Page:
Four years later, Spicemode is on the cusp of reaching 100 stores (half of them Whole Foods) and has doubled year-over-year sales. Singh is aiming for 1,000 stores and an eventual foray into foodservice, while maintaining the handcrafted quality of a truly small-batch manufacturer.
The choice to do Indian-inspired sauces was no accident, Singh told FoodNavigator-USA, noting that the category is severely lacking high-quality, US-made options for a cuisine that’s inherently healthful and spice-driven.
“There’s artisanal sauces, jams and soy sauce, but there isn’t really artisanal Indian sauce,” Singh said. “Most of the food in the Indian aisles is not made in the US. It’s also very inexpensive, full of filler ingredients like coconut milk and tomato puree, and really not all that healthy.”
Not only that, but Indian cuisine is often seen as complex and difficult for a lot of home cooks to replicate (and has thus lagged in mainstream appeal), with involved recipes featuring long lists of ingredients that can be hard to find.
“I like that I can take a recipe that might be 26 lines and condense it to three with this little jar,” he said. “That makes it more approachable and fun. And it gives the home cook the tools to create far more than curries. Spicemode is just a starting point.”
‘I can condense a 26-line recipe to three’
Like many small food manufacturers, Singh began in a friend’s kitchen, testing how to scale and package the same sauces he’d used to braise pork and brisket for the curry rolls he served on his food truck.
He launched the three sauces at a handful of independent Chicago grocers in 2012: mild North Indian-style Masala, spicy Goan-style Vindaloo and Southern Indian curry-style Madras—each concentrated enough that just a spoonful will give home cooks a good base for sauces, soups and stir fries. They’re gluten-free, vegan and free of preservatives and fillers.
He followed with hand-mixed spice blends in 2014. Vindaloo Fire with cumin, peppercorn and chili flake; Masala Herb with garlic, lemon zest and spearmint; and Tandoori Smoke with coriander, paprika and cardamom—contain deliberately coarsely ground herbs and spices to showcase their texture.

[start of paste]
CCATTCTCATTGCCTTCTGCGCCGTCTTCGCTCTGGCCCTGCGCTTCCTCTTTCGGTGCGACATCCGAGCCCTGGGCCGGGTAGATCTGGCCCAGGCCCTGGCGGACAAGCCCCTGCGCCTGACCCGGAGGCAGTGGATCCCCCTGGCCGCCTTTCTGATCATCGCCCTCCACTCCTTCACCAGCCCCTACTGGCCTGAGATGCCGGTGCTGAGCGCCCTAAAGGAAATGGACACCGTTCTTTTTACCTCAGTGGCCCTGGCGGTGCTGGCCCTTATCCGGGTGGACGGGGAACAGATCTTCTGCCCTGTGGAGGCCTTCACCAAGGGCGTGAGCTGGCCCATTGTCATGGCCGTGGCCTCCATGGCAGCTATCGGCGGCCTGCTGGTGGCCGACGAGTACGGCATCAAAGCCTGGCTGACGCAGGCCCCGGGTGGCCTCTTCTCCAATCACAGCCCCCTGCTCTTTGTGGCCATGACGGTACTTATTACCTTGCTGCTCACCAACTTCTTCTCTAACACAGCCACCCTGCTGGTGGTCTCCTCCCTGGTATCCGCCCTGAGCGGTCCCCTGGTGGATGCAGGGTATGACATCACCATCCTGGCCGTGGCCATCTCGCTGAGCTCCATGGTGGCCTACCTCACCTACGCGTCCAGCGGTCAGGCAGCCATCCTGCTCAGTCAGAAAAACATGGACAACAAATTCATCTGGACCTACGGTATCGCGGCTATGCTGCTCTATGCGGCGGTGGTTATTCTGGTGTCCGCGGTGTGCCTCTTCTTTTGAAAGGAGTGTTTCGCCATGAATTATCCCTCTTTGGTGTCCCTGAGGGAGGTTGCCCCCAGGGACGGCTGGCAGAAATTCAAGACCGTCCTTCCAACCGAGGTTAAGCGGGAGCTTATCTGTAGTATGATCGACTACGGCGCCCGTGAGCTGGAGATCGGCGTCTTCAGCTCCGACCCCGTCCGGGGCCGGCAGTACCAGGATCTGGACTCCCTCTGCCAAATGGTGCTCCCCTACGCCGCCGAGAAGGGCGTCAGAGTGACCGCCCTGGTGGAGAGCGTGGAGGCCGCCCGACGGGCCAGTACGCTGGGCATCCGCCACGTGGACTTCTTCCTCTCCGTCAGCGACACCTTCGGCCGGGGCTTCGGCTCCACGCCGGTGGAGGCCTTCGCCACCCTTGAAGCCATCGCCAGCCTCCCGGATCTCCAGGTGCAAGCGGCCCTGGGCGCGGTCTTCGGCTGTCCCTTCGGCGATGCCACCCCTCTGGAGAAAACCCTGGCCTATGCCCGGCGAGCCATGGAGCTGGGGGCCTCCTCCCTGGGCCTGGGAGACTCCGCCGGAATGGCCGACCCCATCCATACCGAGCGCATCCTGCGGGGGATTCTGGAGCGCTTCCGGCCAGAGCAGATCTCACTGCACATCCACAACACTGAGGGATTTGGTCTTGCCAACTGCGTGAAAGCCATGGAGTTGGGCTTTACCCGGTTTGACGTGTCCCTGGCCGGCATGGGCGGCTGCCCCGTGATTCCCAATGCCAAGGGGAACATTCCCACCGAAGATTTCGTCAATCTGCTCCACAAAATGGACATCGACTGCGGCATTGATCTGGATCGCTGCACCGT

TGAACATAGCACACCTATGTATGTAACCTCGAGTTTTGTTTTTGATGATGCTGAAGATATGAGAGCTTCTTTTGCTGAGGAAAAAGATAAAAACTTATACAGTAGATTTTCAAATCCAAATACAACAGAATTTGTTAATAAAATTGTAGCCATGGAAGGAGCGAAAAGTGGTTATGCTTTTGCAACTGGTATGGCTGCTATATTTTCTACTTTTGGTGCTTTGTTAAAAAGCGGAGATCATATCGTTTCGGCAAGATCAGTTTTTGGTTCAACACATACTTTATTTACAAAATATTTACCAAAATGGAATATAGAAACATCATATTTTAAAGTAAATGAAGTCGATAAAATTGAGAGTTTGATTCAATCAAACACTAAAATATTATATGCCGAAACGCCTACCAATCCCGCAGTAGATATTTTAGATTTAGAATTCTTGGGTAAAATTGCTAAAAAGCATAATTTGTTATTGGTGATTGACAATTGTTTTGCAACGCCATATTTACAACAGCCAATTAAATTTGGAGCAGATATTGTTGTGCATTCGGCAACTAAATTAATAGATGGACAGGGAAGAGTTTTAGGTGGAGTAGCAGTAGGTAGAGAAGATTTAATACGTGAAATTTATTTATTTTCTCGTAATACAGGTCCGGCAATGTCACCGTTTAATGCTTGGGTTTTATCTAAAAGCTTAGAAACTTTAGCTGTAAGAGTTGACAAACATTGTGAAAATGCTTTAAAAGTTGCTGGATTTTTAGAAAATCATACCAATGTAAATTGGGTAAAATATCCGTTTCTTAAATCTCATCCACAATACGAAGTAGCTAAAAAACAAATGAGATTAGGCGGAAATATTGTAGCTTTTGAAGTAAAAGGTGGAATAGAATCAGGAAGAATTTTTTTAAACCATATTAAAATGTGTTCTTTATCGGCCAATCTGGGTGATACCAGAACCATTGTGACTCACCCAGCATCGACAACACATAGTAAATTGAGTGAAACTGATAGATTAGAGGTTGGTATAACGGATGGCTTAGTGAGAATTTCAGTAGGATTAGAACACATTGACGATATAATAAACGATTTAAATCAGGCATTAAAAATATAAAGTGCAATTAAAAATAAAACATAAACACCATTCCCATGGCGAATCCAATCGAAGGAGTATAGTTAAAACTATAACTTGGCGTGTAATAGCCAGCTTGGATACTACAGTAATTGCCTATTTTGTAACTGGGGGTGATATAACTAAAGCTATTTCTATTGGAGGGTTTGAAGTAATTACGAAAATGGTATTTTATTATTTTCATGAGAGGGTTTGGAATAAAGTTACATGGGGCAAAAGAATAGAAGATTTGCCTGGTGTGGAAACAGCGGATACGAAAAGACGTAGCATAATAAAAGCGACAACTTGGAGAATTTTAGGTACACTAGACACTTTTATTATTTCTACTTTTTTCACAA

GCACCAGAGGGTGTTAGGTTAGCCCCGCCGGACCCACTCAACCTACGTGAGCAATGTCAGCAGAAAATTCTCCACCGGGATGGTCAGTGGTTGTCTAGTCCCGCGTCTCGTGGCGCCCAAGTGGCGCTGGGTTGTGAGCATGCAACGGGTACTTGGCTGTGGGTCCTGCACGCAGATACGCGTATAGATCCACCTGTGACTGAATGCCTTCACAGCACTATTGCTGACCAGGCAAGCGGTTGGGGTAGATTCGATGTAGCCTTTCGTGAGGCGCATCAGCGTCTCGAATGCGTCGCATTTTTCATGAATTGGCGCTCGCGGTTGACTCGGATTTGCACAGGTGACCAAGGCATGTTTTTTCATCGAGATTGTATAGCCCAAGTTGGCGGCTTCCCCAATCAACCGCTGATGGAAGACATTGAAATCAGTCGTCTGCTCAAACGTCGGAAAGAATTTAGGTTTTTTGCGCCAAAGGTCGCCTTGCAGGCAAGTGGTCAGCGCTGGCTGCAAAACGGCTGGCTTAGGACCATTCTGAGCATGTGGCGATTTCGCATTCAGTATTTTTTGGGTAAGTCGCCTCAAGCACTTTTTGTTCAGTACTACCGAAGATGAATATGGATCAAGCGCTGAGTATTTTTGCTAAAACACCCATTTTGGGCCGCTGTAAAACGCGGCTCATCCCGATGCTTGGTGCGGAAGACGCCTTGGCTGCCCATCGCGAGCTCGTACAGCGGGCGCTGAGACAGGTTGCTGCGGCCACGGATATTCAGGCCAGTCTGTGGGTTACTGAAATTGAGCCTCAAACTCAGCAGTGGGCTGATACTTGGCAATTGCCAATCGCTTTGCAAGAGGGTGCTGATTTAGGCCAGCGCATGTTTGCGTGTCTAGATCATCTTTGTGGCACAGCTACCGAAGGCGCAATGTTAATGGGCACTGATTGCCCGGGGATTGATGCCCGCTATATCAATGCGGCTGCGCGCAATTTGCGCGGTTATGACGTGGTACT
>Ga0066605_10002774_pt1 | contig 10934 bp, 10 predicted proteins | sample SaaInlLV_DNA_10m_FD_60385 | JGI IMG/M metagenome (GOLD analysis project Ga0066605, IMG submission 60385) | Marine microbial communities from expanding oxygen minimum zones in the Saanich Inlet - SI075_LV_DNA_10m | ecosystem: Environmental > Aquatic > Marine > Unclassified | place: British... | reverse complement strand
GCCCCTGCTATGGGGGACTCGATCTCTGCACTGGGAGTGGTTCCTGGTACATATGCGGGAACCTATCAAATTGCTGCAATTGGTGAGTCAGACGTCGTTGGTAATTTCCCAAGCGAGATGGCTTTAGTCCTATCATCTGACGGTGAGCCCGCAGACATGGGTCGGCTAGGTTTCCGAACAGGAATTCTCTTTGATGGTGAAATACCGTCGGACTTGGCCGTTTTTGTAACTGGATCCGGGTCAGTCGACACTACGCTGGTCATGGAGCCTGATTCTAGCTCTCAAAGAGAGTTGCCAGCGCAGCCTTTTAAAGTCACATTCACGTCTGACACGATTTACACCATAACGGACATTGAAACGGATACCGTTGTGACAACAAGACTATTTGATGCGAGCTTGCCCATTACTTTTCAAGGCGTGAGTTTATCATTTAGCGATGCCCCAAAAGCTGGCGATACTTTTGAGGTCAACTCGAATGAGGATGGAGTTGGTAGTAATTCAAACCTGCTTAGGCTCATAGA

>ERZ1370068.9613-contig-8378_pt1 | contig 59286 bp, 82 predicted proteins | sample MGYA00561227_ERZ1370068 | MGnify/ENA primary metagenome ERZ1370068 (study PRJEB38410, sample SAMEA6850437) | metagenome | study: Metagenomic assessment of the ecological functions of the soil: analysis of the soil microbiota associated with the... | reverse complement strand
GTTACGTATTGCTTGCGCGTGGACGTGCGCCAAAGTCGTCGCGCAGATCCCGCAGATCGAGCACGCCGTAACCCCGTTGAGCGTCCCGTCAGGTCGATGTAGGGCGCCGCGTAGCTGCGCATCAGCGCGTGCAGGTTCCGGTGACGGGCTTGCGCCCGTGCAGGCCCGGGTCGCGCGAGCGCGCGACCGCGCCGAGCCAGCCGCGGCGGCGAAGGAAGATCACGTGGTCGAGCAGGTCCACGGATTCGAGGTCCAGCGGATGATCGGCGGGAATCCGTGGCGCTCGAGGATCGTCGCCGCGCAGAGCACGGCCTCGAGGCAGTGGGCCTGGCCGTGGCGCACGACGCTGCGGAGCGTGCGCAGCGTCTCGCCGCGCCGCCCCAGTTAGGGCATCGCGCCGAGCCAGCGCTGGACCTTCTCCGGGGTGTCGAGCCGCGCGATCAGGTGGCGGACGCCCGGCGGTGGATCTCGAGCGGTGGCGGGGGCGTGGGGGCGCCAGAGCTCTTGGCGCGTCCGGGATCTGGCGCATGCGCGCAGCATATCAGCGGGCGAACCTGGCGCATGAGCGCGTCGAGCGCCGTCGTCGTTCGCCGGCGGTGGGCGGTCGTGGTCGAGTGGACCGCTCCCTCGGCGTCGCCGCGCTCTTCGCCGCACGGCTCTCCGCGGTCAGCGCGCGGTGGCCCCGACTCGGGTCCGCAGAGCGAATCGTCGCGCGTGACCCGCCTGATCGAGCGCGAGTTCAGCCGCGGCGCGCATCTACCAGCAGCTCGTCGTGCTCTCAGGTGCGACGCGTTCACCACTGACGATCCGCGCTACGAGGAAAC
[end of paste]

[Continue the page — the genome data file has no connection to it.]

A true east-meets-west mashup
Singh gave the products “Indian buzzword”-type names to foster familiarity. But owing to his multicultural heritage—he was raised in Chicago to Burmese immigrant parents—the sauces and spices are similarly hybridized, with influences from China, Southeast Asia and the U.S.
“My parents were born and raised in Myanmar, so we grew up with a lot of different Southeast Asian flavors in our household,” he said. “But being in 1970s US, my mom also cooked spaghetti, lasagna and tacos. That’s why my sauces are a little different. I don’t just use typical Indian ingredients—I use California and Mexican chilies—and certain flavors borrow from barbecue tradition. It’d a true east-meets-west mashup.”
Some would say I’m watching money evaporate
Since 2013, he’s been working with a copacker in Southern Illinois—one of few that lets manufacturers bring in whole ingredients and still cuts and packs the product by hand. And every run starts the same, with Singh caramelizing a thousand pounds of machine-sliced onions down to about 300 with ginger and garlic—a process that takes some three hours. But that—along with the daylong drive each way—is worth it because it enables Singh to maintain control over the process, he said.